King of Beggars Review

Director Gordan Chan helms this period kung-fu adventure movie blending many traditional aspects of the genre such as characters, story and action set-pieces with Stephen Chow's brand of nonsense comedy. In the lead role Chow portrays So Chan, the spoilt son of the wealthy Peking General So (Ng Man Tat) who upon celebrating his 25th birthday becomes smitten with Yu Shang (Cheung Man), a beautiful member of the Beggars Association who is posing as a prostitute to exact revenge upon Chiu (Norman Chu) who killed her father. Without realising it So Chan ruins her plans by challenging Chiu, making himself a powerful enemy in the process before he goes on to propose to Yu Shang who, indulging his assuredness requests he become a recognised scholar of kung-fu before she'll accept his marriage proposal. Following this path So Chan and his father General So relocate to Canton where they are setup by Chiu and decreed to become beggars by the Emperor, which eventually leads them back to the Beggars Association where So Chan will ultimately find his calling and win the girl, foil an assassination plot and become the King of Beggars.

Surrounded by servants who applaud his every move the lazy, happy-go-lucky and illiterate So Chan begins life like so many of Chow's onscreen personas, almost sickeningly assured of himself yet possessing a kindness which in this story pays off in a big way after the character goes through a series of changes. Adopting the role of the infamous Beggar So, better known as the Drunken Master director Gordan Chan develops the character in the mid-section of the film as someone struggling to accept his new lot in life, ashamed of his status and happy to waste away that is until the woman he loves is kidnapped giving him a new purpose. Foregoing the familiar drunken style associated with the older incarnations of Beggar So we are instead treated to 'Sleeping Fists Style', a method of kung-fu that parallels the drunken boxing style by fooling your opponents only instead of stumbling and falling down Chow takes short naps be they standing up, laying down or somewhere in-between. This works perfectly with his brand of comedy, appearing just a little bit silly but never moreso than the Drunken style while Chow acquits himself very well throughout the film in the numerous martial arts sequences, only using a double when absolutely necessary the action is both well staged and sufficiently inventive with only the final battle between So Chan and Chiu disappointing slightly with a blink and you'll miss it method of finally laying his foe to rest.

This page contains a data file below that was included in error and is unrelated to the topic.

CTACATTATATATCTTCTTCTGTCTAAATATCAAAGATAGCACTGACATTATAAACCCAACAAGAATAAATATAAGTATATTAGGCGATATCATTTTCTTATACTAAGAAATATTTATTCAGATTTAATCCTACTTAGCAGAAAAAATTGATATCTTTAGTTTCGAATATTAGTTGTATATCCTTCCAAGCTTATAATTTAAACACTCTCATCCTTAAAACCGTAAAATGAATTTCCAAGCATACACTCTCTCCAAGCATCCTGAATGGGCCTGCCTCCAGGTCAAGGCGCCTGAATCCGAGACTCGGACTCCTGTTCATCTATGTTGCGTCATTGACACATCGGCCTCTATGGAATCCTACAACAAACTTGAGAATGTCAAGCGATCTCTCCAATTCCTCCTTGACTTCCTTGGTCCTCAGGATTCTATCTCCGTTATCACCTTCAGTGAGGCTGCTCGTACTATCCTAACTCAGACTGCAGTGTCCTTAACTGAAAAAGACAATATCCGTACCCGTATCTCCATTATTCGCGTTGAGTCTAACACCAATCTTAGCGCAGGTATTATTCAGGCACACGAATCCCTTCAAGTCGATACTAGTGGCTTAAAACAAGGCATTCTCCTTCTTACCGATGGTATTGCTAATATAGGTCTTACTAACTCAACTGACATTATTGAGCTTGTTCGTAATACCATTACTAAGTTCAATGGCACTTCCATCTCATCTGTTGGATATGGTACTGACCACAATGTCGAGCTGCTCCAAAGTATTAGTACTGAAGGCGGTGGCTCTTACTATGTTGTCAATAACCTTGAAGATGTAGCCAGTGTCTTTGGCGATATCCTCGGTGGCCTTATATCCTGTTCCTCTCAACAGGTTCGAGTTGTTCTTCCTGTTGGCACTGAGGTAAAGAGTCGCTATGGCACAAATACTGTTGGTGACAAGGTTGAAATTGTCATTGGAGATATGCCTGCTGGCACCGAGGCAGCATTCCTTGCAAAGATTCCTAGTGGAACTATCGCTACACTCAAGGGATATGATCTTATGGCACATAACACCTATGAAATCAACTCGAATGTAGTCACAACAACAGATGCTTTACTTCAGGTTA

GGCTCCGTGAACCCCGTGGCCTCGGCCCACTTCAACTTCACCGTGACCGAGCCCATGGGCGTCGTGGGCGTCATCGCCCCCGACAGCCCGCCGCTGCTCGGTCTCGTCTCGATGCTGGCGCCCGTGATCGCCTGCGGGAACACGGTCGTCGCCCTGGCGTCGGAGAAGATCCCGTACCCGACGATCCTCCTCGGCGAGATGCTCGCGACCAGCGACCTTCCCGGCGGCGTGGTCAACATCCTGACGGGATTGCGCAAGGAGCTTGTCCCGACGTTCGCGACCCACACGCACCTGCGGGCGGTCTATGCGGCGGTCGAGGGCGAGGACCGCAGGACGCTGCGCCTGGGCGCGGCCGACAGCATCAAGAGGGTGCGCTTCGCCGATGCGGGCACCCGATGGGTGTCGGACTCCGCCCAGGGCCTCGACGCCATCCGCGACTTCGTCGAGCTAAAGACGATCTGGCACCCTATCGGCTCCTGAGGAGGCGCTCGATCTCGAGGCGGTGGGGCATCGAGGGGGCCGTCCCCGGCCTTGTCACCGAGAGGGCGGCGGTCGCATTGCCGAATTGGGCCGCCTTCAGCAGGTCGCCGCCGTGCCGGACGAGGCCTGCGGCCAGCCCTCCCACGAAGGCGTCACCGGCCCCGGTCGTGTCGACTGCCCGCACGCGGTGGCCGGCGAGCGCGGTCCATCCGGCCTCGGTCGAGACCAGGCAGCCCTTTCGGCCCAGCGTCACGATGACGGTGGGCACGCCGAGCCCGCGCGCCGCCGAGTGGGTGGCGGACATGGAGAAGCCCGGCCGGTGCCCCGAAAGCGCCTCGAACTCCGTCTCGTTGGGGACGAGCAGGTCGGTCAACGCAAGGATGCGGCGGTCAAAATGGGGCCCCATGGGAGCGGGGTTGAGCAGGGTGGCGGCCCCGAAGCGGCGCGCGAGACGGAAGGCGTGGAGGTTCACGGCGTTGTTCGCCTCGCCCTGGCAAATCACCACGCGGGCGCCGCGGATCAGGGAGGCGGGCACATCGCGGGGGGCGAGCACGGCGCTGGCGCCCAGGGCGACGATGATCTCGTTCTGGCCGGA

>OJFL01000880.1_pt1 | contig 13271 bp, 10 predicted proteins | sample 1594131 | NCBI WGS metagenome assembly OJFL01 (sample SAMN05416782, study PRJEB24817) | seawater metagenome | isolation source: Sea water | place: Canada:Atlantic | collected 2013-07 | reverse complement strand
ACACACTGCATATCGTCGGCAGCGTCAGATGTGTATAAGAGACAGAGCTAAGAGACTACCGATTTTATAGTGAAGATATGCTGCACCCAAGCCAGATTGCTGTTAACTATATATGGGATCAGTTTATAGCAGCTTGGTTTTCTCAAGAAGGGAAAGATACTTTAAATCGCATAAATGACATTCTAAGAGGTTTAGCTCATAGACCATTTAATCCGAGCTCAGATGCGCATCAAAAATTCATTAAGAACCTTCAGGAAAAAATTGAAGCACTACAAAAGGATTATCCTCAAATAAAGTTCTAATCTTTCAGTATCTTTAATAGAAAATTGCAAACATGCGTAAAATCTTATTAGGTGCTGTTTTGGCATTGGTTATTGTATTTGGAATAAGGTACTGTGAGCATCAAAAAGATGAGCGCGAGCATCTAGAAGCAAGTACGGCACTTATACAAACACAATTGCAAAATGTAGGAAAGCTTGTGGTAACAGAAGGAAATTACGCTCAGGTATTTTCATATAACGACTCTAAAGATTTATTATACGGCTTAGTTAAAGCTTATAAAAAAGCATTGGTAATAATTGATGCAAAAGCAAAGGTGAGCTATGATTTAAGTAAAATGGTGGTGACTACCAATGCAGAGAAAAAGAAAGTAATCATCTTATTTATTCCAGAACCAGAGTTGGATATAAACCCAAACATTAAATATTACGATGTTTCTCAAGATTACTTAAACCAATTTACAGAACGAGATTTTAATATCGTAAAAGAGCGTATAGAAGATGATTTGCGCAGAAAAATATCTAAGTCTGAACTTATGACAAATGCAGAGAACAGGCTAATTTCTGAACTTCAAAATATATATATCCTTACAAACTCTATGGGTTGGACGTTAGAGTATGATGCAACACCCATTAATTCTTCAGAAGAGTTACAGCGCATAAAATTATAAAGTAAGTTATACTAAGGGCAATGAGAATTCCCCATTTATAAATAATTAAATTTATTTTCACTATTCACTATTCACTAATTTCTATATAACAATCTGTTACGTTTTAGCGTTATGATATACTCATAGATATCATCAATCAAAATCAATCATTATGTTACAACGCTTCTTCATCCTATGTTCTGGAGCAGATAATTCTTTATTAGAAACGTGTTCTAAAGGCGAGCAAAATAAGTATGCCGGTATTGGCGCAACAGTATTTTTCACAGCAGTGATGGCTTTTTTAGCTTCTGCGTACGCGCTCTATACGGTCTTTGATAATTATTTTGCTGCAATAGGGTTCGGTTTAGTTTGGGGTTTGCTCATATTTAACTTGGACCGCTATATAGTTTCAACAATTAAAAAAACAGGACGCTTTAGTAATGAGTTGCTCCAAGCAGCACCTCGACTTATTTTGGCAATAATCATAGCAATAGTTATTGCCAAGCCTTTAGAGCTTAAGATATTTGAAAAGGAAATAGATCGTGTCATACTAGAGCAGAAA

The acting throughout is to a level adequate for any martial arts period piece, only one that foregoes unnecessary complications such as loss in the family or dragged out romantic segues, and instead revels in the always successful pairing of Chow and Ng Man Tat who deliver the goods and hold your attention be they together or carrying a section of the film separately. Having a director of Chan's calibre does the film a world of good as the spacious sets and lush surroundings of mainland China are put to great use creating one of the more lavish productions that you will see Chow involved with at this stage of his career. Chan also knows when enough is enough and keeps the pace swift never allowing the comedy or action to get in the way of the always incrementing narrative, and is also confident enough to create a minor lull in the comedy at the point when So Chan and his father are deprived of their wealth and sent into the world of beggars, ensuring the audience is fully aware of just how devastating this is on them which helps create a greater sense of achievement as they adapt and overcome their problems.